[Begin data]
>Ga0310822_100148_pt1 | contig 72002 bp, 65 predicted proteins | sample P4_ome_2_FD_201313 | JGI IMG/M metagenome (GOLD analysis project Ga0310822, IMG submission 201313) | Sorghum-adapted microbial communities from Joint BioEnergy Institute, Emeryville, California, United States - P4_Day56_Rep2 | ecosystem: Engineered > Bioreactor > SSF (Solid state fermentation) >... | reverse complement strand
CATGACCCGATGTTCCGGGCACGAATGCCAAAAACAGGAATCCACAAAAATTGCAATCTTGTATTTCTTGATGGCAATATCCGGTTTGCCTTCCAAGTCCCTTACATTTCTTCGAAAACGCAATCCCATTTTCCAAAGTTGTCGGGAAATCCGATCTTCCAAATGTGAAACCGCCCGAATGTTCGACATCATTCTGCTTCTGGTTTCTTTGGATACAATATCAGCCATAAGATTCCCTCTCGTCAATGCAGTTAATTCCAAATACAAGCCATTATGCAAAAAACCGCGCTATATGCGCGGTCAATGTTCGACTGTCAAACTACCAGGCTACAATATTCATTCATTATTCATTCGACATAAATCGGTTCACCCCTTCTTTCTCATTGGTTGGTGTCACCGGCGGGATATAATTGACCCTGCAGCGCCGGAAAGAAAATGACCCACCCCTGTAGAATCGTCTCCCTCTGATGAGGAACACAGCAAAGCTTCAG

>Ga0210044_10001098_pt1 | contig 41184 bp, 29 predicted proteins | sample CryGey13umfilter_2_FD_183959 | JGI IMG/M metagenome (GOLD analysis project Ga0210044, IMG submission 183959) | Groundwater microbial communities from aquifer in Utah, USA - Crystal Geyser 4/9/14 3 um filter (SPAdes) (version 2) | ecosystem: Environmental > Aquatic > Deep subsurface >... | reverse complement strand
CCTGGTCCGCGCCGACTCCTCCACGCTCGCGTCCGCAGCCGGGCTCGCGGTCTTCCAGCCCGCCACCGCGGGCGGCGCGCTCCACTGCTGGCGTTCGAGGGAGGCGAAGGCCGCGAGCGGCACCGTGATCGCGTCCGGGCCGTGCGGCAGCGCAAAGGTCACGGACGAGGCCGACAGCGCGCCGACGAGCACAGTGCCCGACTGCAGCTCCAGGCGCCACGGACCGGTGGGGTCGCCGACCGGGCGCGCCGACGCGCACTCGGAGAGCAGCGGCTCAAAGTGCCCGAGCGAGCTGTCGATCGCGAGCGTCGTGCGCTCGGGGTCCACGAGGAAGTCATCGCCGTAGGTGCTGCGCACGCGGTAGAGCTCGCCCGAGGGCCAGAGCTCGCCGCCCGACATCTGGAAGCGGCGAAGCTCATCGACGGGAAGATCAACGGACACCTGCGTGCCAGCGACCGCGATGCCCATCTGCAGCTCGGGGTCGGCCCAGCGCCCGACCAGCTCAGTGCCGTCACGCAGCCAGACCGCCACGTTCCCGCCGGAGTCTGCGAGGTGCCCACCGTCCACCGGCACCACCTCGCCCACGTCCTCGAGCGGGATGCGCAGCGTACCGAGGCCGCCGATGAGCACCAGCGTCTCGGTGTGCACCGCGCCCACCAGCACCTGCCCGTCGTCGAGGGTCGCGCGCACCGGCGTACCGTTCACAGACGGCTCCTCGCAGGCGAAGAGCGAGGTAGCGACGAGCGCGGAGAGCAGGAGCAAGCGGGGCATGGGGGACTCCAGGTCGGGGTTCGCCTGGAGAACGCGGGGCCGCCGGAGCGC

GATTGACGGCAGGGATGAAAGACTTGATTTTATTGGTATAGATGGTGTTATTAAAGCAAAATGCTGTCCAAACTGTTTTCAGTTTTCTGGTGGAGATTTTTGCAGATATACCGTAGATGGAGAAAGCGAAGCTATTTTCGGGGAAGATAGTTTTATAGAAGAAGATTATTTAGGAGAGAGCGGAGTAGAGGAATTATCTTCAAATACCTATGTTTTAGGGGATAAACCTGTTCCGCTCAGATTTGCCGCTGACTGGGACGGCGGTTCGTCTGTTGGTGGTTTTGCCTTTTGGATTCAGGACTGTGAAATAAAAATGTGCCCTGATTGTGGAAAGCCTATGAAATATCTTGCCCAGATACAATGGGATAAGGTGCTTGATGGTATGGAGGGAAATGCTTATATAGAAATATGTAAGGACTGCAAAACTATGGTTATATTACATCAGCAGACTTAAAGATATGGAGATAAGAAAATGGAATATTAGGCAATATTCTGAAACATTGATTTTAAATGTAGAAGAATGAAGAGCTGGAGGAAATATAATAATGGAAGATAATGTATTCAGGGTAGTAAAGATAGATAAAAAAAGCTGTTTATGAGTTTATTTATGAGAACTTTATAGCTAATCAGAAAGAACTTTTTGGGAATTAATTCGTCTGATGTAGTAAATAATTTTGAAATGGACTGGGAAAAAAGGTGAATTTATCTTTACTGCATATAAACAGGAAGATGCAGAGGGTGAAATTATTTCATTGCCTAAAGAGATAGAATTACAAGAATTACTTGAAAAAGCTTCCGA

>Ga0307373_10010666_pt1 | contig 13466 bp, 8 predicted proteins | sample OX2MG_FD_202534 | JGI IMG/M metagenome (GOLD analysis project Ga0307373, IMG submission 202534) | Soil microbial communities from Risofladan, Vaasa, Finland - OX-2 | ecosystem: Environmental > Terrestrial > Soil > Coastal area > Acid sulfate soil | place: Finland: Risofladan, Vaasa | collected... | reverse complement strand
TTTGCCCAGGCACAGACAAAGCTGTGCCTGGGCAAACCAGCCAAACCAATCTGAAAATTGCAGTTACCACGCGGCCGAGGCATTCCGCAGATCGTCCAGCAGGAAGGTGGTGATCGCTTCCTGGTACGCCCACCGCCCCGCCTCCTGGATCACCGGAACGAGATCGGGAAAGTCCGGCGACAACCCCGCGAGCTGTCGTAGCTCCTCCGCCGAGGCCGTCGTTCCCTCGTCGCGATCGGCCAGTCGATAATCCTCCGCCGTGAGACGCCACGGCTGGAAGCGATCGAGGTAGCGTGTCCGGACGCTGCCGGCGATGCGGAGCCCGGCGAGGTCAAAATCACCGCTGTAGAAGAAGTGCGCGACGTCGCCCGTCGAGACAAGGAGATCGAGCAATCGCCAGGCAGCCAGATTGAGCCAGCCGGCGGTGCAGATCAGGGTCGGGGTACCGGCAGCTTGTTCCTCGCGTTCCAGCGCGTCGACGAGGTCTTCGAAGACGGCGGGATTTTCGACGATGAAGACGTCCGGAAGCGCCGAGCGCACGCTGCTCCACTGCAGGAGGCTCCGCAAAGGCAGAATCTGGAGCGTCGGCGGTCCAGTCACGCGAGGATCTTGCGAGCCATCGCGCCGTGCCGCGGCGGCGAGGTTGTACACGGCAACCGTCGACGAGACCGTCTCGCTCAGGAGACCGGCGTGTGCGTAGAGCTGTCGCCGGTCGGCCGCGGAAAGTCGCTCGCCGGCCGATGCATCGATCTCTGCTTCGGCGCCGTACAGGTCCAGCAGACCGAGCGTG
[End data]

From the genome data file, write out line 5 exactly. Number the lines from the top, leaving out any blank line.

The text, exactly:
GATTGACGGCAGGGATGAAAGACTTGATTTTATTGGTATAGATGGTGTTATTAAAGCAAAATGCTGTCCAAACTGTTTTCAGTTTTCTGGTGGAGATTTTTGCAGATATACCGTAGATGGAGAAAGCGAAGCTATTTTCGGGGAAGATAGTTTTATAGAAGAAGATTATTTAGGAGAGAGCGGAGTAGAGGAATTATCTTCAAATACCTATGTTTTAGGGGATAAACCTGTTCCGCTCAGATTTGCCGCTGACTGGGACGGCGGTTCGTCTGTTGGTGGTTTTGCCTTTTGGATTCAGGACTGTGAAATAAAAATGTGCCCTGATTGTGGAAAGCCTATGAAATATCTTGCCCAGATACAATGGGATAAGGTGCTTGATGGTATGGAGGGAAATGCTTATATAGAAATATGTAAGGACTGCAAAACTATGGTTATATTACATCAGCAGACTTAAAGATATGGAGATAAGAAAATGGAATATTAGGCAATATTCTGAAACATTGATTTTAAATGTAGAAGAATGAAGAGCTGGAGGAAATATAATAATGGAAGATAATGTATTCAGGGTAGTAAAGATAGATAAAAAAAGCTGTTTATGAGTTTATTTATGAGAACTTTATAGCTAATCAGAAAGAACTTTTTGGGAATTAATTCGTCTGATGTAGTAAATAATTTTGAAATGGACTGGGAAAAAAGGTGAATTTATCTTTACTGCATATAAACAGGAAGATGCAGAGGGTGAAATTATTTCATTGCCTAAAGAGATAGAATTACAAGAATTACTTGAAAAAGCTTCCGA